For the staffing industry, the rise in minimum wage will have ripple effects for a number of the businesses that work with staffing companies to fulfill their personnel requirements. From a franchise perspective, fast-food franchise owners in communities that have already enacted laws to raise minimum wages have reported rises in prices for consumable goods, reductions in staff to offset higher salaries and reducing expectations for expansion. Other franchise businesses are using this wage change to examine their hiring practices, with increased focus on hiring more experienced workers who may be able to complete tasks more efficiently than entry-level workers.
The shift from hiring entry-level workers to more experienced hires to validate the increased costs that businesses will bear is a consistent message. The Congressional Budget Office released a report showing that while “raising the minimum wage would increase family income for many low-wage workers, some jobs would probably be eliminated and the income of those workers would fall substantially.” Others have opinioned that in areas of the United States where the cost of living is high, a $15 minimum wage will aid workers with more income while eliminating fewer jobs; however, in other areas where the cost of living is not as high, a rise to $15 will eliminate a much higher percentage of positions to offset the higher percentage of a raise.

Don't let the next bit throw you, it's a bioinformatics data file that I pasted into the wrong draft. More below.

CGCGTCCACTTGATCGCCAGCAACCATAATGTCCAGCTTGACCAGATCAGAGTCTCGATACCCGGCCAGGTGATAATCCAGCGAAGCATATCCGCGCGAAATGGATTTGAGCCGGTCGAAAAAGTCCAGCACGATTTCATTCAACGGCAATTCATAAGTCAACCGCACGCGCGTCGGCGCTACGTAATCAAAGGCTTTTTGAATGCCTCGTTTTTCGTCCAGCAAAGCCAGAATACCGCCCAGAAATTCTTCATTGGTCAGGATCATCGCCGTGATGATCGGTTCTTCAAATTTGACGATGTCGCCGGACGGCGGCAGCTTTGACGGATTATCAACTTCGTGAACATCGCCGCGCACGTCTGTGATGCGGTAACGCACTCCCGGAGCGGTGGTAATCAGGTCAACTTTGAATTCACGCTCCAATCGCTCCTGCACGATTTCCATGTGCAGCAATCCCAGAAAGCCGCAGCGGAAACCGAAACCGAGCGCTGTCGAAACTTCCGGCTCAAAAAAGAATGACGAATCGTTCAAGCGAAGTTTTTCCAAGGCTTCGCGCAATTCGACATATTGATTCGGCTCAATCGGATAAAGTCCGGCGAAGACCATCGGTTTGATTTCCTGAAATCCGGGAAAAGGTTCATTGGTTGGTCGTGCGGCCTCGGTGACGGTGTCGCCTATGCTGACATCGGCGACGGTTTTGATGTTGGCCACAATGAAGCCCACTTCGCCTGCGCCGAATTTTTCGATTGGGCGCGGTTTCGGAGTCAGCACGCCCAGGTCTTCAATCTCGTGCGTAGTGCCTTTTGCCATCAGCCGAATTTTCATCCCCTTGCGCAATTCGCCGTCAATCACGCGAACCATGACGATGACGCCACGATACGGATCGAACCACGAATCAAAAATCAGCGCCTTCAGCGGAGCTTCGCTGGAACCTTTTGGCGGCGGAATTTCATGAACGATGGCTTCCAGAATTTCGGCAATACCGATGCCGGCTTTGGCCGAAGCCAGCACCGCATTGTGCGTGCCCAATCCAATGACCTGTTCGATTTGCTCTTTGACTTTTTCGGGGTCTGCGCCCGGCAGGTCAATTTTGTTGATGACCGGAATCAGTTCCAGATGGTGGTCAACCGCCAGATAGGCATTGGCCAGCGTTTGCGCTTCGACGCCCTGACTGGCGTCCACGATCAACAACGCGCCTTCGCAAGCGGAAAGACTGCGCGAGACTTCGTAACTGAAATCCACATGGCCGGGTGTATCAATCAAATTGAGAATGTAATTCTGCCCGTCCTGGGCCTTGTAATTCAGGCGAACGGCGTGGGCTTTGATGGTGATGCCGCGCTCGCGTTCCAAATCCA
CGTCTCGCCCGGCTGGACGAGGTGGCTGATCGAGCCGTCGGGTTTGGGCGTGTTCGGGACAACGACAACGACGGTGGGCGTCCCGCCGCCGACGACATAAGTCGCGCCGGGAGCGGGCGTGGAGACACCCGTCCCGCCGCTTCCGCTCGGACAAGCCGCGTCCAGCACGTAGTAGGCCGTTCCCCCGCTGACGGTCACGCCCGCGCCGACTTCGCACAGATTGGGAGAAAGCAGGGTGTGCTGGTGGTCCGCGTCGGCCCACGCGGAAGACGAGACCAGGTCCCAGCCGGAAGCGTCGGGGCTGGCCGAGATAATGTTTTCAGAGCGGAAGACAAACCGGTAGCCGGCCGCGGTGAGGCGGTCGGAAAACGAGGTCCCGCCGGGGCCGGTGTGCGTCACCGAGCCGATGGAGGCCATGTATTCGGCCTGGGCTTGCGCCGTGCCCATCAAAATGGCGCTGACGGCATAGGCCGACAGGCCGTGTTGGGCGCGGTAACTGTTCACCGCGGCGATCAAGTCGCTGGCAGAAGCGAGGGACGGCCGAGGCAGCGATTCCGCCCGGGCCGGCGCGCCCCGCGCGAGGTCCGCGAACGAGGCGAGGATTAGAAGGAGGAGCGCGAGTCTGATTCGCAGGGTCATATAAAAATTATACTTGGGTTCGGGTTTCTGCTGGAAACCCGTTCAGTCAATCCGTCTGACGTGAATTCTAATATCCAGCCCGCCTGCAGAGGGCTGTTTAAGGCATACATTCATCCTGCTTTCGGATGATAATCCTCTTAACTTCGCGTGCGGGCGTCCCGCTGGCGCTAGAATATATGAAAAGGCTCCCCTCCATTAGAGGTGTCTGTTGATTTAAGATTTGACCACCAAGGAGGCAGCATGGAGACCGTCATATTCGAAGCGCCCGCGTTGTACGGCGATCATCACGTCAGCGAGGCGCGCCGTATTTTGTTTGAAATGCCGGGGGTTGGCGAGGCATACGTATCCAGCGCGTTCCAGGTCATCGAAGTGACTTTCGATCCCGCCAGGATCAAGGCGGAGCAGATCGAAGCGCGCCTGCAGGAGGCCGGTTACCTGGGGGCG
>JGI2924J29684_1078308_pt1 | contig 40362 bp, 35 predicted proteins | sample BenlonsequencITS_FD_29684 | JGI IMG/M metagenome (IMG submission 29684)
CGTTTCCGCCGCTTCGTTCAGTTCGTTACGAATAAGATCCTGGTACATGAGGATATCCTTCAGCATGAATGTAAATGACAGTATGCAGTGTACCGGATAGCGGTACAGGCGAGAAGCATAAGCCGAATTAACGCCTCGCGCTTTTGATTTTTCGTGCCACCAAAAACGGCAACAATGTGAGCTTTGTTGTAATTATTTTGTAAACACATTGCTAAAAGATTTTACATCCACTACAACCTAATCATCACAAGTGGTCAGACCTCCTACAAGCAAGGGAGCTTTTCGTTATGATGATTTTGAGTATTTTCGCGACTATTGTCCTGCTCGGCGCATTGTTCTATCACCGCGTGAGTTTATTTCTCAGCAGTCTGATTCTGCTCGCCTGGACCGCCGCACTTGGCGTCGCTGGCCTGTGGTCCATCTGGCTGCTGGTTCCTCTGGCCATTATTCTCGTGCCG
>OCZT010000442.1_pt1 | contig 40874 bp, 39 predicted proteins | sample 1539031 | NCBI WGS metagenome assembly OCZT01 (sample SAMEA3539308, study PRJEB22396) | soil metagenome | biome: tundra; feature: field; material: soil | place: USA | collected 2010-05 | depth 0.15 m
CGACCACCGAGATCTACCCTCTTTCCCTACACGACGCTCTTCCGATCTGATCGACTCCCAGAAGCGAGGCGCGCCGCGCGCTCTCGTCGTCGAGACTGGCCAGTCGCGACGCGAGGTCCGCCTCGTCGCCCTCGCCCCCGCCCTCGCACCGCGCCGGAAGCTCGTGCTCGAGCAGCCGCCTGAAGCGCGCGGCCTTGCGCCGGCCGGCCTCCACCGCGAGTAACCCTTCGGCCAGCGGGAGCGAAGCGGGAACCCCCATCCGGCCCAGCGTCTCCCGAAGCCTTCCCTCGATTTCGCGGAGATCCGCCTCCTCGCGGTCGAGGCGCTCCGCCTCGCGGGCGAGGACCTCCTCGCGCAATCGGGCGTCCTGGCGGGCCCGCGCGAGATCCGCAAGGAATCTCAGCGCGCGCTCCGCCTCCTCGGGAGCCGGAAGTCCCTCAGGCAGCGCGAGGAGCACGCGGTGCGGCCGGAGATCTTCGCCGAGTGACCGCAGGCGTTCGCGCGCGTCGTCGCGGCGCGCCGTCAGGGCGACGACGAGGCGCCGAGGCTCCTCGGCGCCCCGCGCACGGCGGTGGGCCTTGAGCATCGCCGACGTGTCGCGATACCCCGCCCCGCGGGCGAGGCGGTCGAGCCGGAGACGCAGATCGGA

Another area of concern for the staffing industry related to the rise in the minimum wage will be related to those involved in healthcare. While many healthcare organizations have struggled to fill vacant positions, staffing organizations that work with healthcare clients are feeling an exceedingly high burden in the field, especially when state budgets have not been raised to meet the higher payment costs. While healthcare job growth set new records in 2015, one of the fastest growing job sectors in healthcare is for nursing aides, which is one of the lowest paying fields within the industry and an area that could see a downturn in hiring with new minimum wage rules.
In the state of New York, there are roughly 275,000 healthcare workers who would be eligible to have a rise in salary based upon the new minimum wage laws according to a report by two New York State senators. Raising the wages of these workers could have a $2.9 billion impact on hospitals, nursing homes and home care providers in the state once the shift to the $15 minimum wage laws is fully enacted, but the state of New York has not authorized the additional funds to cover this amount. The full extent of the long-term effects on the healthcare industry, along with related staffing, is something that may force state governments to examine how they budget for state-sponsored healthcare programs in the long term.